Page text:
An example from the current campaign I’m running would include Eludaria, who is a major deity of Nature, with a focus on the balance of nature. She is served by her minor deity companion, Steventus, who is a pegasus and also specifically the god of beasts and travel. Both are of the nature domain, fairly directly at that, but Steventus is much more focused on a smaller group within the nature domain. It’s easy to look at him and say “Nature!” and move on with the rest of the process.

But what about those minor deities that don’t fall squarely? I’ll share two more minor deities that both are part of the nature domain in my world. The first is Fello. He’s the gnomish god of the arts, wine, music, food, and dance. He’s part of the nature domain mostly because food and wine come from nature, and in a more indirect way he’s connected to the innate nature of people to seek out things they enjoy. For those reasons he’s placed in nature, though unlike Steventus he has no relationship with Eludaria. Another minor deity is Plargbouth, the god of pestilence, plagues, and disease. Plargbouth overlaps with death as well as nature, but seeing as how all of his focuses interact with living beings and thrive on them, it’s enough to make the connection to nature, which is why I included it when decided on where to place him.

Another concept I want to include, which is seen with Plargbouth and mentioned in Part 1, is the idea that deitiy domains can overlap and more than one deity can take part in a domain. For example, most deities in my setting have a main domain (Eludaria has nature) but also may envelope other domains as well (Eludaria also has some sway over the life domain). Every domain has at least 2 major deities touching it, but only one that really champions it and brings it to the forefront. Minor deities similarly expand out the domains this way, and having an equal distribution or heavily favoring one domain is a great way to influence the world you are building.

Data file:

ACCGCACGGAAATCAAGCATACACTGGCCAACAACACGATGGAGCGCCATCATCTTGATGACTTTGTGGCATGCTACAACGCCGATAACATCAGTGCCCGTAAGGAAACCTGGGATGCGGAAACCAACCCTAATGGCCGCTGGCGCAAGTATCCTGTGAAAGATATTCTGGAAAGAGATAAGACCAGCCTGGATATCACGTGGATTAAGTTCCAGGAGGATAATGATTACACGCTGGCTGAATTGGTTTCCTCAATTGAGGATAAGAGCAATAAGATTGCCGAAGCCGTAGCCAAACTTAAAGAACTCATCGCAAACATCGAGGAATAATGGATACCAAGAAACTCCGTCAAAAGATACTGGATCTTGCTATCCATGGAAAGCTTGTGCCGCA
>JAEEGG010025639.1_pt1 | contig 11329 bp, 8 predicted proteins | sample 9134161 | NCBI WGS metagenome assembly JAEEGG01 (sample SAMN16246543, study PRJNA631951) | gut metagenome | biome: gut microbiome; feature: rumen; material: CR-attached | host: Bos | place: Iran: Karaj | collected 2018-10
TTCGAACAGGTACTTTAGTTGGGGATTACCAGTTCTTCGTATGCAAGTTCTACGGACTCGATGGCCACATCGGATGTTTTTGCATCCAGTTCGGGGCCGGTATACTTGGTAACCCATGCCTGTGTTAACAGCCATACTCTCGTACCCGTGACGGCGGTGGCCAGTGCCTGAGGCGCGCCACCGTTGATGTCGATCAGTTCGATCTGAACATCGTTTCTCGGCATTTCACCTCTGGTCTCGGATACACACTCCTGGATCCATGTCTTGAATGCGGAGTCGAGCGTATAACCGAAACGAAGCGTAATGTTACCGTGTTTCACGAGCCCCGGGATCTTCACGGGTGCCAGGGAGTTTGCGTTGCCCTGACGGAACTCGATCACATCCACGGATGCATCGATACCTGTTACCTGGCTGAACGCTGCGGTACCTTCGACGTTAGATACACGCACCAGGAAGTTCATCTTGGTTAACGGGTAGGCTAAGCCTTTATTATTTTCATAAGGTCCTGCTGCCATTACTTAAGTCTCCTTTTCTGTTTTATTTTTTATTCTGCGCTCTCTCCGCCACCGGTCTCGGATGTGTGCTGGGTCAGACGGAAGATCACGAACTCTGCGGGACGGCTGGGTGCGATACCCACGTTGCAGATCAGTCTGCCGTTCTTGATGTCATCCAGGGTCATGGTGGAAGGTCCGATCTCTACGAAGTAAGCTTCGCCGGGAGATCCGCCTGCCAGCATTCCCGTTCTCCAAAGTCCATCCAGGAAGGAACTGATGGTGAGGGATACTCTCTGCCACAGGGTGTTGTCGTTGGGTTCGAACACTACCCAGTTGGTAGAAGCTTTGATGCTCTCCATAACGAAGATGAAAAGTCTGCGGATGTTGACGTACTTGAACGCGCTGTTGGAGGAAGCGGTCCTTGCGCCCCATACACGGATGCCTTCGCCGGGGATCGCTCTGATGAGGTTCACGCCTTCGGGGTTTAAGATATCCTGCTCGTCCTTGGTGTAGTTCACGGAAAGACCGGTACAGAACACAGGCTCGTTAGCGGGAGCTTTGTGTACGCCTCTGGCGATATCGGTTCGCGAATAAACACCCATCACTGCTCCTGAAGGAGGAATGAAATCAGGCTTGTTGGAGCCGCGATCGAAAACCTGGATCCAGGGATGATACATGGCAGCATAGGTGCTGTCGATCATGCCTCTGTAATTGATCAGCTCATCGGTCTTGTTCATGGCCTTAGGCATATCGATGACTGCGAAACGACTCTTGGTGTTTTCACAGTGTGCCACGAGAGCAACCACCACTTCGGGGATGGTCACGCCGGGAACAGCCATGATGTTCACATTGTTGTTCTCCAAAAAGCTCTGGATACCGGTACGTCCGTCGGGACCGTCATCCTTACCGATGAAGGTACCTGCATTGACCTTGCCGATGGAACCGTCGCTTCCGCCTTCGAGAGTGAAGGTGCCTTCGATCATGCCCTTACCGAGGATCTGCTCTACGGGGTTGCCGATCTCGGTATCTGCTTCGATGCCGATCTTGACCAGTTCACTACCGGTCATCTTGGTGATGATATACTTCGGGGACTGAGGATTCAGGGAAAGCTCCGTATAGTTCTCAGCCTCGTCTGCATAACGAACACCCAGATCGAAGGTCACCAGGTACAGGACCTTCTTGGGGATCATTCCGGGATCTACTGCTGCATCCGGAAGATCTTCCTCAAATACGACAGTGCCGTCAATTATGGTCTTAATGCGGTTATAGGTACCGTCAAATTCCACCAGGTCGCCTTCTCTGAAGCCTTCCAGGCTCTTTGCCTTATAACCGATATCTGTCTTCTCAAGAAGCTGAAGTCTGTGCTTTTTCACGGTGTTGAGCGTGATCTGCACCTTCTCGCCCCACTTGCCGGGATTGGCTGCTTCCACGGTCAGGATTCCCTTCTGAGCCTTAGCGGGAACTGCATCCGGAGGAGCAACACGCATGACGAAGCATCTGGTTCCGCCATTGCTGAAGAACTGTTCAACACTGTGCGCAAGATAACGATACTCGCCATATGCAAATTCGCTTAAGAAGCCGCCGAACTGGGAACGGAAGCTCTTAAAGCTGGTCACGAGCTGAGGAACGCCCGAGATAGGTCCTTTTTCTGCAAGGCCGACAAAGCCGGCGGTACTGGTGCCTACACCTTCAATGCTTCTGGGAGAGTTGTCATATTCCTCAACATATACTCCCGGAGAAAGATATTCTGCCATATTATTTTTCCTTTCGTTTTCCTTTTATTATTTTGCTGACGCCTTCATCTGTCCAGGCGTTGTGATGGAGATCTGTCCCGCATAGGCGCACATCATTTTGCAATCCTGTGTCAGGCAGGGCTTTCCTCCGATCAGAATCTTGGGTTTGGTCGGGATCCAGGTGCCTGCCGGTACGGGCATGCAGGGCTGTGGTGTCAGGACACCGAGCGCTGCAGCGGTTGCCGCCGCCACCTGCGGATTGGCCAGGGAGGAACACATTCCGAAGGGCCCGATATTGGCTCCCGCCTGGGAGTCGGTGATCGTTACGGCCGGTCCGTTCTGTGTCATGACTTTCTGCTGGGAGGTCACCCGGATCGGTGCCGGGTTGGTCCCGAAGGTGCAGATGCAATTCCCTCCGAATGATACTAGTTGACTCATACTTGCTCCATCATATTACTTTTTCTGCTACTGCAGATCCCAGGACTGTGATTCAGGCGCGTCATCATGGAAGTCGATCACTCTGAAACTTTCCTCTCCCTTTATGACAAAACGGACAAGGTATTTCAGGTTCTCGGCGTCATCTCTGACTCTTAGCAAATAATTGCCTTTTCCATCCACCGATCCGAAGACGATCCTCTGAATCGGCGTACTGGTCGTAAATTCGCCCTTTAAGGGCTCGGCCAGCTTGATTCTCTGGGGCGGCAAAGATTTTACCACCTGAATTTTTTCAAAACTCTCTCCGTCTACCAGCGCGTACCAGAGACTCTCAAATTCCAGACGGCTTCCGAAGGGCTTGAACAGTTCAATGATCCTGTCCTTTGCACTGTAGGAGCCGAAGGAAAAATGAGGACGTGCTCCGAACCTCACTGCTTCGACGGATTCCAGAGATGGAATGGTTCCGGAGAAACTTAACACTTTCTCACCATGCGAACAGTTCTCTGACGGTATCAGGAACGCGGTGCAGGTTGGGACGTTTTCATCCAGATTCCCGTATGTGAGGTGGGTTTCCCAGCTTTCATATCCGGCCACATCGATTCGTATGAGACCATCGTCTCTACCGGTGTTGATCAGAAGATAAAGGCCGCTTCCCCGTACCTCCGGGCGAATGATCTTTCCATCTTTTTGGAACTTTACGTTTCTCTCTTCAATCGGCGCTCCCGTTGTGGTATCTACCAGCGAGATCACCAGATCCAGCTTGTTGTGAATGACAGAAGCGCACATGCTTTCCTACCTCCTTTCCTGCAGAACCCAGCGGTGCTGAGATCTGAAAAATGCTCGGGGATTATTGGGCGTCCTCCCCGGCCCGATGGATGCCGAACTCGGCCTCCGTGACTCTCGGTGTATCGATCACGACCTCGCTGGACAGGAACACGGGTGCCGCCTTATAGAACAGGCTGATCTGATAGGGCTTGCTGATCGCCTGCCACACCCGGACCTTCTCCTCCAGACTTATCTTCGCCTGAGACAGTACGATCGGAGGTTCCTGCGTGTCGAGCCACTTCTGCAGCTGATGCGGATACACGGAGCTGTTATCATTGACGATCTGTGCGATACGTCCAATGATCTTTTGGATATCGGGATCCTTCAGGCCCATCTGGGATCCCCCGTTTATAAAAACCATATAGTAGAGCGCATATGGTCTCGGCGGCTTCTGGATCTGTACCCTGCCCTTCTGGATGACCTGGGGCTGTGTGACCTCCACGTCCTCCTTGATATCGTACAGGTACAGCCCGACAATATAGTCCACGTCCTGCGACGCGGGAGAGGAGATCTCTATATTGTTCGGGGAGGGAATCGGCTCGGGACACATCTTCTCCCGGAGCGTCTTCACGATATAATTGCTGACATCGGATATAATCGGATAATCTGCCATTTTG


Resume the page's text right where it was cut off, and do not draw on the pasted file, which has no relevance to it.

The last thing I want to mention on expanding beyond the domain in your game is make sure you really decide if this is a need or a want. Will having more than one deity per domain go unnoticed and be more work than it’s worth for you? Or is this something you and your players crave and will help build up your world? Sometimes less really is more, and I implore you to think about how having a big pantheon will affect the world you build and the game you play. Even if you don’t end up using minor deities, it could be a good exercise to go through the motions. You may even create a better deity to take over a major slot than the one you already have if it makes sense within your game!

In part 3 and beyond we’ll be taking a look at a list of expanded questions to ask when molding your deities as well as how to tie them into relationships with one another, both malicious and benign. We’ll also take a look at the mortal aspect of them- their followers, be they religions, cults, or otherwise, as ways of continuing to put the polish on your pantheon.


One Comment on “Creating Your Own Homebrew Pantheon – Part 2

  1. Pingback: Creating Your Own Homebrew Pantheon – Part 1 – Ready To Role